Taking A Look at the Downtown Development Report

| May 21, 2012 | 2 Comments

The Downtown Partnership of Baltimore put together a development report tracking all of the completed, under construction and proposed projects within a one-mile radius of Light and Pratt St., which is our defined downtown, as well as projects in the mapped downtown area outside of the radius. Clearly there is a ton of money being invested in Baltimore right now and many more projects are on their way.   We are going to take in-depth look at some of these project and see what is in the works in Downtown Baltimore.  Keep in mind that planned projects should all be taken with a grain of salt and completion dates are almost always behind in development.

Downtown Development Report

Investment Statistics:

Within One Mile Radius

Completed in 2011:  $456,872,000

To be Completed Spring 2012:  $38,364,000

Under Construction Spring 2012: $625,224,000

Planned through 2025:  $2,486,050,000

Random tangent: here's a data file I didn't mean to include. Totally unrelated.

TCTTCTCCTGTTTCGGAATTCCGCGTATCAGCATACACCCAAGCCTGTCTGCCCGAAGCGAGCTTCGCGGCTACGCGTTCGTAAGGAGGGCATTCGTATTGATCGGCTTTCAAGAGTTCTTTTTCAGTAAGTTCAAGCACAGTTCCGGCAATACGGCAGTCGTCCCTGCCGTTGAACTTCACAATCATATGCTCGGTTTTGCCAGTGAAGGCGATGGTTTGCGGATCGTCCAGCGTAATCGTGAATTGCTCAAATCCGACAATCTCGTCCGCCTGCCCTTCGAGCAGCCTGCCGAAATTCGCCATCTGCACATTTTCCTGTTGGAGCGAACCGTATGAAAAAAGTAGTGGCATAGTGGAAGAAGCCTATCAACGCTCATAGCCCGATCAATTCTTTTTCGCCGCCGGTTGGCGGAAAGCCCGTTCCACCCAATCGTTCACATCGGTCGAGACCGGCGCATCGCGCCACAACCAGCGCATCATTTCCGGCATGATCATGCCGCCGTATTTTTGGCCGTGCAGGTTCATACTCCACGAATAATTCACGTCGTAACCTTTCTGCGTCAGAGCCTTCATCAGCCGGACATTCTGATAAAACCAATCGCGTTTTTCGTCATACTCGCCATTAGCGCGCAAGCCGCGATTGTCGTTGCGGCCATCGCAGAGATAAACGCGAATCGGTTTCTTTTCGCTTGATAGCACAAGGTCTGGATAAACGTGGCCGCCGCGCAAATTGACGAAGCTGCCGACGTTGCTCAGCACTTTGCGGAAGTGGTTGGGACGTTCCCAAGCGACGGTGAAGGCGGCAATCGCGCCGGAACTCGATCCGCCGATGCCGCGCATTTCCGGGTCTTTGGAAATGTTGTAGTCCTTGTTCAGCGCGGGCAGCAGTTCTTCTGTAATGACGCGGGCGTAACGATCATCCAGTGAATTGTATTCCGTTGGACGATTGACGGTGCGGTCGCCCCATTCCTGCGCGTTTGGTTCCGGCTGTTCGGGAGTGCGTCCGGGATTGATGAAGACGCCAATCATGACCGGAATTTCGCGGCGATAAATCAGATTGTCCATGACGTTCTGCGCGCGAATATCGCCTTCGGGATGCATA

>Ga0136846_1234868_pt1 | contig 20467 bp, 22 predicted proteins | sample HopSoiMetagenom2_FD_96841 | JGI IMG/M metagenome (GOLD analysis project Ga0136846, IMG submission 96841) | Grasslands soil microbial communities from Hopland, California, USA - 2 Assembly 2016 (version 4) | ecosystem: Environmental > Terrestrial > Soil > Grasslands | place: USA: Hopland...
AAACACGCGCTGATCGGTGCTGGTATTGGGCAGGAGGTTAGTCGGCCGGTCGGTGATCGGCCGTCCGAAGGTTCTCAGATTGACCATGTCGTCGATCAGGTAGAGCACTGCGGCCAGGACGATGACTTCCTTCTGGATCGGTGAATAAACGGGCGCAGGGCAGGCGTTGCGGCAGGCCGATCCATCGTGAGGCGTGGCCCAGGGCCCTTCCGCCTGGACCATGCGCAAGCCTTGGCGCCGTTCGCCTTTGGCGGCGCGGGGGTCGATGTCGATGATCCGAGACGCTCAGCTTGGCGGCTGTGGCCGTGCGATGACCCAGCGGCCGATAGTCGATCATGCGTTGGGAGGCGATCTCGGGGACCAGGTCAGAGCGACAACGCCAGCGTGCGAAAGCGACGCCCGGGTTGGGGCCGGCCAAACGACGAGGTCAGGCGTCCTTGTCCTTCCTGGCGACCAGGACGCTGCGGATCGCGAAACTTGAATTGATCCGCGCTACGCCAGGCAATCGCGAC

Mapped Area Outside of One Mile Radius

Completed in 2011:  $20,725,000

To be Completed Spring 2012:  $1,100,000,000

Under Construction Spring 2012: $601,225,000

Planned through 2025:  $2,575,574,000

There is a lot of information in this report, and I recommend taking a good look at it – especially at all of the projects currently under construction with Google Maps open on your browser, but let’s take a look at some of the most interesting projects that have not been covered significantly in the past on SouthBMore.com.

Mixed Use

The Chesapeake Phase I (Under Construction):  This will be another huge boost of momentum for the area as Station North will be getting 8,000 square feet of restaurant space at the site of the old Chesapeake Restaurant on 1701-1709 Charles St. at the corner of  Lanvale St.  It will include several new restaurants and should be completed this year.  Phase II is in the planning stages and could include 80 apartments and 5,000 square feet of parking lot in the back.